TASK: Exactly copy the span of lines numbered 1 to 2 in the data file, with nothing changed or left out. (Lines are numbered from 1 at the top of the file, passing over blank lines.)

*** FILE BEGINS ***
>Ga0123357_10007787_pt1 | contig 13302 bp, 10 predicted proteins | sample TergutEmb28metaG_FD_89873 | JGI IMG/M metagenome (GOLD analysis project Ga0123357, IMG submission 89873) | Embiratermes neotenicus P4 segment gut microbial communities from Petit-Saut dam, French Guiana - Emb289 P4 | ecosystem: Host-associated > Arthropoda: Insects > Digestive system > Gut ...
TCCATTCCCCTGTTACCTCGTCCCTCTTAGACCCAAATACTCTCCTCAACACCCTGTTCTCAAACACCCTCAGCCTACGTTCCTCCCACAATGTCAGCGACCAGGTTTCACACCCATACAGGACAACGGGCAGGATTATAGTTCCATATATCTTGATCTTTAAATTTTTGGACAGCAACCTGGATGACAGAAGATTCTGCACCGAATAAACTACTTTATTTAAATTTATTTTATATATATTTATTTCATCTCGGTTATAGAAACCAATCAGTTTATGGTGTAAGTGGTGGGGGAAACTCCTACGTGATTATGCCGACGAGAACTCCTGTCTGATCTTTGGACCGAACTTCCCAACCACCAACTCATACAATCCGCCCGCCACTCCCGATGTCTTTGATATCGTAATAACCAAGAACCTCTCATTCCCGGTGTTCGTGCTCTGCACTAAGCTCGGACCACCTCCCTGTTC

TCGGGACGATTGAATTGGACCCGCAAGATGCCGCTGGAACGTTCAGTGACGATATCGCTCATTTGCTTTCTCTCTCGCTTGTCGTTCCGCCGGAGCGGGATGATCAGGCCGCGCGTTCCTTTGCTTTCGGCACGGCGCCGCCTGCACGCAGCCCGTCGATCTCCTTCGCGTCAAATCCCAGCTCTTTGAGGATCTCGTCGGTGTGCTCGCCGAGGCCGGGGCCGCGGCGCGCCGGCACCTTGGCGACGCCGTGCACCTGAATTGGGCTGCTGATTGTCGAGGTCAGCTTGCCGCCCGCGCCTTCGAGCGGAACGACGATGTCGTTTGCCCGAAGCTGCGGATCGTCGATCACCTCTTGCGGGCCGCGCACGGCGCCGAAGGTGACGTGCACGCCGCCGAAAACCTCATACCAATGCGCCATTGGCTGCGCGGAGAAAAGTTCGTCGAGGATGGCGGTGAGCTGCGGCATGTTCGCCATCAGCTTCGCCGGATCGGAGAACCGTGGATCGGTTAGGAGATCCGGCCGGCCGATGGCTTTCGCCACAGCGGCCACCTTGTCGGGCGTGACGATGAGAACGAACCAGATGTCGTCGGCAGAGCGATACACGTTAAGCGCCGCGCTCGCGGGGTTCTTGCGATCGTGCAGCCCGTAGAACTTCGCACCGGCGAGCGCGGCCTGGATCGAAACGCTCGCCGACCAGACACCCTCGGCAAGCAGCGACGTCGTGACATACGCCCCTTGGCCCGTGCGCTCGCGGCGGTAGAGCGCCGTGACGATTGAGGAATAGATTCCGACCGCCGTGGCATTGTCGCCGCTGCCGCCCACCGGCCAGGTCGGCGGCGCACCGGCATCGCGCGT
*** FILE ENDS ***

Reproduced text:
>Ga0123357_10007787_pt1 | contig 13302 bp, 10 predicted proteins | sample TergutEmb28metaG_FD_89873 | JGI IMG/M metagenome (GOLD analysis project Ga0123357, IMG submission 89873) | Embiratermes neotenicus P4 segment gut microbial communities from Petit-Saut dam, French Guiana - Emb289 P4 | ecosystem: Host-associated > Arthropoda: Insects > Digestive system > Gut ...
TCCATTCCCCTGTTACCTCGTCCCTCTTAGACCCAAATACTCTCCTCAACACCCTGTTCTCAAACACCCTCAGCCTACGTTCCTCCCACAATGTCAGCGACCAGGTTTCACACCCATACAGGACAACGGGCAGGATTATAGTTCCATATATCTTGATCTTTAAATTTTTGGACAGCAACCTGGATGACAGAAGATTCTGCACCGAATAAACTACTTTATTTAAATTTATTTTATATATATTTATTTCATCTCGGTTATAGAAACCAATCAGTTTATGGTGTAAGTGGTGGGGGAAACTCCTACGTGATTATGCCGACGAGAACTCCTGTCTGATCTTTGGACCGAACTTCCCAACCACCAACTCATACAATCCGCCCGCCACTCCCGATGTCTTTGATATCGTAATAACCAAGAACCTCTCATTCCCGGTGTTCGTGCTCTGCACTAAGCTCGGACCACCTCCCTGTTC